Daycare Dreams and Realities
How to find a preschool that fits yours and your child's needs
My daughter is seven now. Silly and sunny-natured yet acutely alert to the machinations of the world around her. These precious seeds of her emerging personality were evident even when she was a baby, but there I was, handing her over to be nurtured by paid strangers.
Despite the easygoing, hip-parent facade I was trying to cultivate back then, secretly I believed that the only suitable caregiver would be an exact clone of myself. Given that science had at that point only managed to successfully duplicate a sheep, there was no recourse but to cautiously scope out local daycare options.
While some preschools accept infants, other programs only admit children who are two or three years of age. Generally, if a school has both infants and toddlers, babies are kept in a separate area. A center of any size should be licensed with the State of New Jersey. Additionally, compliance with all state regulations is essential (fire safety, handling of food, diaper changes, ratio of adults to children).
Scheduling is a make or break issue and is unique to each caregiver. Some preschools offer a day comprised of two separate, short sessions for the youngest children. Some offer care for the entire day to assist the working parent. Be clear about what your needs are verses what each center offers.
Ideally a preschool keeps your child safe, clean and content. But it must also encourage language and socialization, provide good modeling for sharing, respecting others and listening. When quarrels arise between children (and they DO), employees should not simply scold, but use these opportunities to teach conflict resolution, fairness and forgiveness.
Fortunately, choices for the RiverDell preschool set have grown steadily over the years. A varied menu is available in our area, each with something special to offer:
Stepping Stone Learning Center/ 201-488-4905 http://www.steppingstonelearning.com/index.htm
340 Bogart Road, River Edge
More than 95% of their students are personally referred by current or prior students. The center cares and instructs two year olds, preschoolers and additionally offers a private kindergarten, as well as an "after-school" program for kindergartners who attend public school.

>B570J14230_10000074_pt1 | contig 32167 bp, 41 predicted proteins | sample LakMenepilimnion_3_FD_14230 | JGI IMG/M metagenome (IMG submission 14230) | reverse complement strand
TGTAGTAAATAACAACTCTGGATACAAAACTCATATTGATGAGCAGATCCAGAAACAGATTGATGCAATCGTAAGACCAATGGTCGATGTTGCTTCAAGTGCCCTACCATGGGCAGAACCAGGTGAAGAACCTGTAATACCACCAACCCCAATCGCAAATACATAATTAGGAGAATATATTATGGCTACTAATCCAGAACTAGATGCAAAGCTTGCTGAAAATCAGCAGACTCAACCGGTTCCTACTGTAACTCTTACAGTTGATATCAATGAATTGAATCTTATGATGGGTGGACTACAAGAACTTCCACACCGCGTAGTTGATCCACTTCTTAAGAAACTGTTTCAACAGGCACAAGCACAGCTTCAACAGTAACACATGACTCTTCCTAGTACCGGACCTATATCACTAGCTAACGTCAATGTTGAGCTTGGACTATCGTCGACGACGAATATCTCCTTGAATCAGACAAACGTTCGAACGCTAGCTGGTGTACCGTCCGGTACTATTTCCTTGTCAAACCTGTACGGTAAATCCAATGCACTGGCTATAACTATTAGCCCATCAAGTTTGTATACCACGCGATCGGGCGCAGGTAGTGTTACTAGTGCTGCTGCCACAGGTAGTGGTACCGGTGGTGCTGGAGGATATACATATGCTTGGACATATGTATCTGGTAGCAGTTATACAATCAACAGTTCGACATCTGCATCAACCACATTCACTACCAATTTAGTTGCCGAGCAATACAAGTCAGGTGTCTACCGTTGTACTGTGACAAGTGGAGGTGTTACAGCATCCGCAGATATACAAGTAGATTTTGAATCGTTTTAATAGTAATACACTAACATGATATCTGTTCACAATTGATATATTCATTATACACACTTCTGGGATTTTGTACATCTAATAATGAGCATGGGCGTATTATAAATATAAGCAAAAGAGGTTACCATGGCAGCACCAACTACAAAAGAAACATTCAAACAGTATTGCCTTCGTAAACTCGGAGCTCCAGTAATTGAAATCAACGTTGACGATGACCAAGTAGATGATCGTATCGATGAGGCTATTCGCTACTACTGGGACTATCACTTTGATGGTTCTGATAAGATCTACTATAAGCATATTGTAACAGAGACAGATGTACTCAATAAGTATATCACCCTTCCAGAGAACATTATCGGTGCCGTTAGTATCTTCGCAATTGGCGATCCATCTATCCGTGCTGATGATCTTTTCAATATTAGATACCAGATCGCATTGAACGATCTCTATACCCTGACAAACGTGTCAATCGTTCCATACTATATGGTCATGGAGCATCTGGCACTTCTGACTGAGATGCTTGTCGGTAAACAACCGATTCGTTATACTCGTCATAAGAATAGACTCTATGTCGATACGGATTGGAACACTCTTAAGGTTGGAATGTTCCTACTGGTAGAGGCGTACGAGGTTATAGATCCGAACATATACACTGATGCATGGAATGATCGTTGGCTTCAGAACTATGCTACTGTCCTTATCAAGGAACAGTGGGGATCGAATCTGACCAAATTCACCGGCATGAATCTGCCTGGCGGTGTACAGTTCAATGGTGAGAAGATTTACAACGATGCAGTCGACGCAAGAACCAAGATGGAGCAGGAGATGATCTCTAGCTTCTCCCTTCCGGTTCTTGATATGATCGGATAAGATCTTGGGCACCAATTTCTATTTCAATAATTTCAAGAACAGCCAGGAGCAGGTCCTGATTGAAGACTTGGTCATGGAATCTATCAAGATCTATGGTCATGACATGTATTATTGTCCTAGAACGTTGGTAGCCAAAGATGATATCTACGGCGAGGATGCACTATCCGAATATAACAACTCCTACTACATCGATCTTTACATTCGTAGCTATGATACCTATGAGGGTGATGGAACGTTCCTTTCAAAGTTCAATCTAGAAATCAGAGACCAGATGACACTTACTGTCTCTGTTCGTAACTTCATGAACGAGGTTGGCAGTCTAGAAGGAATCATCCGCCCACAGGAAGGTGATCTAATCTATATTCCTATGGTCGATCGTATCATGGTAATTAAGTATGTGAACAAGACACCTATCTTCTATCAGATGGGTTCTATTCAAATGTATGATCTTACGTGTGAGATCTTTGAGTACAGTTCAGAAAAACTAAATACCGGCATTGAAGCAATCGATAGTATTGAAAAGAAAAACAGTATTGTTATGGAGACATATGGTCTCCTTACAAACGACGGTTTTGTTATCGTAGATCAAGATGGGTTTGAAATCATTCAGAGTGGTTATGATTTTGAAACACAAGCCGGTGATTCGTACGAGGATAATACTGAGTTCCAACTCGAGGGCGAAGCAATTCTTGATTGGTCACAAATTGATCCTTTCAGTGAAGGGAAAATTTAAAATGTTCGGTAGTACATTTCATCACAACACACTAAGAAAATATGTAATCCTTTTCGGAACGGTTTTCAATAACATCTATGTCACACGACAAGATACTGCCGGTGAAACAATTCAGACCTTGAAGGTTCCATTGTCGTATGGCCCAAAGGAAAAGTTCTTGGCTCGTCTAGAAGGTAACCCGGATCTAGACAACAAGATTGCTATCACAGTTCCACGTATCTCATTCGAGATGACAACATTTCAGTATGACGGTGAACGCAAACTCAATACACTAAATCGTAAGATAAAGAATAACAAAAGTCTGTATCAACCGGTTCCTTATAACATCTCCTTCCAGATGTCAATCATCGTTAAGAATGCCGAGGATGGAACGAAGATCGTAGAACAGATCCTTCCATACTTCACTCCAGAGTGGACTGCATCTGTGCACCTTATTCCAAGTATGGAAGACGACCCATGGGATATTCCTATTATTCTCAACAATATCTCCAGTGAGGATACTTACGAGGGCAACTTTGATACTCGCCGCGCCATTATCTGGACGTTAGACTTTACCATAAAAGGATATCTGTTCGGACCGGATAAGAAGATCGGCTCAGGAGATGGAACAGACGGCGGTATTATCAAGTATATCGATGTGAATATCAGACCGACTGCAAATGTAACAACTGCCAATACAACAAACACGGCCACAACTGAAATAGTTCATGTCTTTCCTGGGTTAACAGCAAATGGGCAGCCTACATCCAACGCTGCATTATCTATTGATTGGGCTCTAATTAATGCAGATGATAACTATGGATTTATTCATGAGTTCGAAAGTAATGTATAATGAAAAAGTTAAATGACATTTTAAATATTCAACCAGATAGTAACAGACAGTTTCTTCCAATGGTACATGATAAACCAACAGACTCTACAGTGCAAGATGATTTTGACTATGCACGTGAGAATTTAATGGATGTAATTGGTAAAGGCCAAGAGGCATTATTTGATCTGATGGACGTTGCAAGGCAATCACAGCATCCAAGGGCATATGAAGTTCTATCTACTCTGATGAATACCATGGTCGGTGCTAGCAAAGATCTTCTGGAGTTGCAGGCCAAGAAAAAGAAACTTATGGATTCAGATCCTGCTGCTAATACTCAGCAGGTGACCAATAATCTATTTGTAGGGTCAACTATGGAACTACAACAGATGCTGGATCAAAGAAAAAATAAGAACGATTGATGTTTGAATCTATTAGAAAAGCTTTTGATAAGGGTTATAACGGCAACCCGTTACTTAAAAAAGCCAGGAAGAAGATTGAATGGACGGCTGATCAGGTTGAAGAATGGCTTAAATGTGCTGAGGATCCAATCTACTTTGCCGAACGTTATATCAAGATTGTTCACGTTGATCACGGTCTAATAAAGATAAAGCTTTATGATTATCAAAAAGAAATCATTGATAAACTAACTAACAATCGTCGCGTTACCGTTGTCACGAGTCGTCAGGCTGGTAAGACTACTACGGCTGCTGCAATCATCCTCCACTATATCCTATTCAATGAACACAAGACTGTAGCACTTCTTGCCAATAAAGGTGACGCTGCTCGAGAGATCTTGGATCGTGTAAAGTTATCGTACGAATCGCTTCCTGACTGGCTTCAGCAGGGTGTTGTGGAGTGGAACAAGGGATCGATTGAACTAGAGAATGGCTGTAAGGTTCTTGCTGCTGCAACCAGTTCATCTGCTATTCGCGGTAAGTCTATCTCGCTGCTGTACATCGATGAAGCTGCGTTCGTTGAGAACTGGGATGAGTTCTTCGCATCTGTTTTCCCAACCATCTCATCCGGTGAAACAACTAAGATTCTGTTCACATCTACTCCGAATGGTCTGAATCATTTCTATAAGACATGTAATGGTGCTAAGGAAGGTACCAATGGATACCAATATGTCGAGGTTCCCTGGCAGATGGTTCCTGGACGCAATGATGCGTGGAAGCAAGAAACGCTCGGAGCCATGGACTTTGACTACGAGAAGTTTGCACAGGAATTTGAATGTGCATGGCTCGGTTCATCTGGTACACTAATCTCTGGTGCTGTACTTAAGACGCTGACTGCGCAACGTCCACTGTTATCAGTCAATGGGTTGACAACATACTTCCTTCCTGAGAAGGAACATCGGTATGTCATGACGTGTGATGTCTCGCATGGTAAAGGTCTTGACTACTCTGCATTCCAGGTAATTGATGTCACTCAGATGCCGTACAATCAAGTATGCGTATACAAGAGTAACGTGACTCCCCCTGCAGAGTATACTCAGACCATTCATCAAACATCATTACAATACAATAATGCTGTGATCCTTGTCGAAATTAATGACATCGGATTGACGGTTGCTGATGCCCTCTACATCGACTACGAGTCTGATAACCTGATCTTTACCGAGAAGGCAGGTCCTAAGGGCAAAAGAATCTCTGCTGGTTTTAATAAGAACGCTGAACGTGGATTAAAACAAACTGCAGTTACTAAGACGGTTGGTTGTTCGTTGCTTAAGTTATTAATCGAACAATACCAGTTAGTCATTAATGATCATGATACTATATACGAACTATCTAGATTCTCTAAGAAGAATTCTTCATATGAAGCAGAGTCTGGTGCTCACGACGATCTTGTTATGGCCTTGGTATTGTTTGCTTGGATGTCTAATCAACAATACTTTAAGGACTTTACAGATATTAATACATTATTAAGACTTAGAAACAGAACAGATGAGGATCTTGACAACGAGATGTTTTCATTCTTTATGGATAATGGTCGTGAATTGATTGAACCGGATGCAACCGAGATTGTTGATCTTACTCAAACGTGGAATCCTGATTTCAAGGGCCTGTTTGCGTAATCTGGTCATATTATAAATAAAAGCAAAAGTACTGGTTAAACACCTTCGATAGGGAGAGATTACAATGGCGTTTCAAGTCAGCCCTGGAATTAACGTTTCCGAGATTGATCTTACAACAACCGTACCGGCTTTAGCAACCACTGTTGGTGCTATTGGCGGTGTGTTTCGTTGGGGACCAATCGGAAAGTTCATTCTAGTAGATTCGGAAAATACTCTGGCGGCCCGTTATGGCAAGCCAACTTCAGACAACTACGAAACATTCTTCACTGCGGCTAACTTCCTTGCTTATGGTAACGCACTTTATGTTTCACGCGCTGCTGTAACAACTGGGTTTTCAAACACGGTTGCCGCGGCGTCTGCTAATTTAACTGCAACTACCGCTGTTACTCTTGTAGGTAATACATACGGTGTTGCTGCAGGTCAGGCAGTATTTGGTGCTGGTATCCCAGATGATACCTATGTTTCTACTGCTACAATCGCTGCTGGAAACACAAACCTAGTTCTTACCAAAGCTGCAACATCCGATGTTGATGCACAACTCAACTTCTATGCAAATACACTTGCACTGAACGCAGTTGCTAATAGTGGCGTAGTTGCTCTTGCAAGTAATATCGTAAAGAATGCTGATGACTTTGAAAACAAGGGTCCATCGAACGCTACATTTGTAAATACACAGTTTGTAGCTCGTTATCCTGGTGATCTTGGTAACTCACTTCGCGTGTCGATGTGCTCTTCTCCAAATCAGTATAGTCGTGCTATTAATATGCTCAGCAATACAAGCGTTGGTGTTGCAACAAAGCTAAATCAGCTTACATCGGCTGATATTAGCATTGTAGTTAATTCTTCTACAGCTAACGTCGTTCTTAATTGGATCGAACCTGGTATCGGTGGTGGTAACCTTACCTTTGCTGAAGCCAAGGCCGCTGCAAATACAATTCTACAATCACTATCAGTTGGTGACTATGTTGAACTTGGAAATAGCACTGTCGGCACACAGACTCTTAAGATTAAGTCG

Reformed Church Nursery School/ 201-261-0258
641 Church Street, Oradell
Offering group sessions for preschoolers, this nursery school splits the day into two halves, permitting children to have a few hours of concentrated socialization per day. Recently the school has begun extending the option for children to stay through lunch and into the afternoon, affording for a longer day.
That's My School/ 201-599-2920
109 Continental Avenue, River Edge
Admits infants all the way up to pre-k. In addition this school offers a kindergarten enrichment program especially for kids whose birthdays missed the kindergarten cut-off day. This level accurately prepares kids for starting kindergarten the following year.
Kozy Kids Home Child Care/ 201-574-1369
119 Elizabeth Street, Oradell
Infants through 4 year olds are accepted into this small home child care group. Director Nicole Anderson takes pride in utilizing only "green" products for cleaning and preparing her home for the children in her care.
The Rosenbaum Yeshiva of North Jersey/ 201-986-1414
666 Kinderkamack Road, River Edge
An early childhood learning program for preschoolers in association with the Yeshiva.
Growing Garden Nursery School/ 201-265-9787
230 Woodland Avenue, River Edge
Infants to 2.5 year olds are accepted at this school, which has another location in Paramus that takes older children.
Before making your choice, a visit (or two, maybe even three) is the first order of business. Meet with the director of the facility and take the tour. Prepare a list of questions and ask them all. How often (and with what products) do they clean the tables, toys, floors, food prep areas? How do they approach discipline? What activities are planned for each day? Is there a monthly calendar? Do the activities stimulate a broad range of beginning skills (identifying colors, shapes, letters and numbers). If your child is an infant, is there a daily plan for feeding, naps and otherwise engaging babies?
Find out a bit about the staff and spend some time watching them interact with their charges. Ideally staff members will have had some training in early childhood education. Your child (and you) will form a connection with the people who support your lives on a daily basis, so inquire about the turnover rate of staff members. What are the arrangements if a caregiver calls in sick? Is there an additional fee if you are late picking up your child?
Take a deep breath while you are visiting each facility. Does it smell like a mixture of chicken nuggets, diapers and despair? Then this is not the place for you.
In the end this decision, like all decisions relating to our children, is a deeply personal one. If you find the choice you made is not a good fit, move on. Children are fluid, their needs always changing. As parents our best response is flexibility.